18. 10 points
    At last after a few frustrating weeks I’m back on the road As someone with limited knowledge but willing to have a go ,without this resource and the members I’d be lost ( or paying a garage ). One of the reasons I’d always wanted a westfield was so that I could learn the mechanical side of things as well as enjoy the driving . Thanks to you lot I can now do my own servicing, I’ve upgraded my radiator sorted My starter motor and electrical problems and my freewheel is up and running .Id like to say a big thanks to @Thrustyjust who always comes to my help ,his advice has been welcomed on many occasions on varying topics. Mike @Kit Car Electronics For sending me a freewheel package ready soldered with all the information to enable me and a mate to fit it Also for being good enough to give me his phone number on his Saturday afternoon off to help 2 people who didn’t really know that much get it working .It really is not that complicated and a great bit of kit (My favourite upgrade yet ) @Jon Wilkinson who was a Godsend with my electrics ,(turns out he’s an Auto electrician ) Without the above and indeed all of you the forum I’d be lost ,With you I’m gaining experience growing in confidence and ultimately one day may be able to build a car of my own .See you all at Stoneleigh . For anyone that’s not seen a freewheel yet here’s mine get one .. Steve
  19. 10 points
    Now imagine a Subaru Impreza and this is what's he done.....and he's even fitted the scoop the wrong way round. I don't think this is even going to help with cooling....livid
  20. 10 points
    Took ‘Sparky’ to the local car wrap shop today and had some stripes fitted.
  21. 10 points
    For those that don't know, I am now the club's Sponsorship Liaison officer for the Speed Series since taking over the role mid last year. This years Speed Series sponsors are:- Northampton Motorsport (title sponsor) SBD motorsport A Plan Insurance (Thatcham) Aerodynamix Siltech Racing Westfield Sport Cars GGR Communications plus new additions this year :- Force Racing Wheels Triple M Motorsport AB Performance 3J Driveline fPod Intelligent Race Fuel Bowsers Contact details can be found on the sponsors page on the main website here . Have a look at their websites and browse their products and services that they offer. Please keep an eye on the page for additional sponsors in due course. Best wishes John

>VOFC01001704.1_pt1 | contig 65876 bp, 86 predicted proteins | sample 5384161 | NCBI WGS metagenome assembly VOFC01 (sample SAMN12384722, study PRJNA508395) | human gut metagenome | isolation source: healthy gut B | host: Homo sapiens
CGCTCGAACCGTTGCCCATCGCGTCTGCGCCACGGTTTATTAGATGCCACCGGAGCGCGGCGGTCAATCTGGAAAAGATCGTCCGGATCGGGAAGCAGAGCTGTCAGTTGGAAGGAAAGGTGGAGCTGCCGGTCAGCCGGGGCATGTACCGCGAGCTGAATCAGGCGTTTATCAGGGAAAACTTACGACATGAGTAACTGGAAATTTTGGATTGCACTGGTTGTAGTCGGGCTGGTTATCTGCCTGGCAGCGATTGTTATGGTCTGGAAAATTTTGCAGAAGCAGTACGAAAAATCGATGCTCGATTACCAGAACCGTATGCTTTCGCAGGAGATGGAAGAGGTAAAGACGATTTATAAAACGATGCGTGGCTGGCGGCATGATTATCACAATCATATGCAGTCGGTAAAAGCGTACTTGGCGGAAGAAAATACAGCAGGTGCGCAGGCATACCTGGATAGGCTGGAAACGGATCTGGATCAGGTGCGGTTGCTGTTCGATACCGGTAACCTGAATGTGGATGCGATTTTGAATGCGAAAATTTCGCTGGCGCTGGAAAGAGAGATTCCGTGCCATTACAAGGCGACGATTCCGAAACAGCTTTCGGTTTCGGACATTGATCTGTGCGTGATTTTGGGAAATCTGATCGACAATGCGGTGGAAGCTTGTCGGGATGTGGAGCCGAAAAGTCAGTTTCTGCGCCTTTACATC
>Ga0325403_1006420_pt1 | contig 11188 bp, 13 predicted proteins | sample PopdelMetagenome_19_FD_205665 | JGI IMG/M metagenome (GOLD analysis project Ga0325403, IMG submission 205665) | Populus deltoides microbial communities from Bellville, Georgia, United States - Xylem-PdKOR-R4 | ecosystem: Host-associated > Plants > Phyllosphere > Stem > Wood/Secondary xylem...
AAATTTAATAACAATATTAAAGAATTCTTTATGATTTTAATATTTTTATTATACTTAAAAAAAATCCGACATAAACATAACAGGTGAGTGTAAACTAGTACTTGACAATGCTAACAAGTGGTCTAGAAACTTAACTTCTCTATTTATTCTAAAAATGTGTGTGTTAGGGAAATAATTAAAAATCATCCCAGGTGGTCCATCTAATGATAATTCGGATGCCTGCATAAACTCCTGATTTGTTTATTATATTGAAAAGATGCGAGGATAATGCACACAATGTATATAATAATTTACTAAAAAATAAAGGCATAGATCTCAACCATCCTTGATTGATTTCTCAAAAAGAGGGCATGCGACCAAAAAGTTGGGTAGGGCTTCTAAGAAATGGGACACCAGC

22. 10 points
    Hope this counts. This is a picture of my engine following the work I had done on Buttercup by @Luke Algar frpm PlaysKool.
  23. 9 points
    Evening fellas Hope you all keeping well :0) Made a little more progress & got the 2nd most dreaded task out the way......the Aerocatches lol Must say, alot more time consuming than I had originally intended, but happy with how thay turned out. Must say a big thanks to Rich as well as he was a huge help & even made me up a jig. First up marked where I wanted them to go and took Rich's advice & went a tad lower & a tad further forward so the catch would not conflict with the scuttle. Then used the jig which I held in position with double sided carpet tape, then onto my new toy... the router lol Then used the underside of a dremel disk to remove material from inside the bonnet so they sit flush. Then glued into position using VudoGlue from easy composites. Forgot to take a pic, but glue works great & looks rather neat. Then moved onto the brackets which I used a laser level to work out where the stricker engages. Then some of the boys playdo come in handy to work out where the Aerocatches conflict lol Fitted the easy side first. Then onto the harder side which was more awkward due to the pedal box cover. Wanted to keep the pedal area serviceable, so rather than bonding, rivnutted the pedal hox cover after I had trimed it & then delicately trimed it round the bracket.
  24. 9 points
    Finished my last winter upgrades, finally fitted my mk 2 version carbon cycle wing brackets First photo before trimming And at long last changed my dash light bulbs to LED LED bulbs fitted Steve
  25. 9 points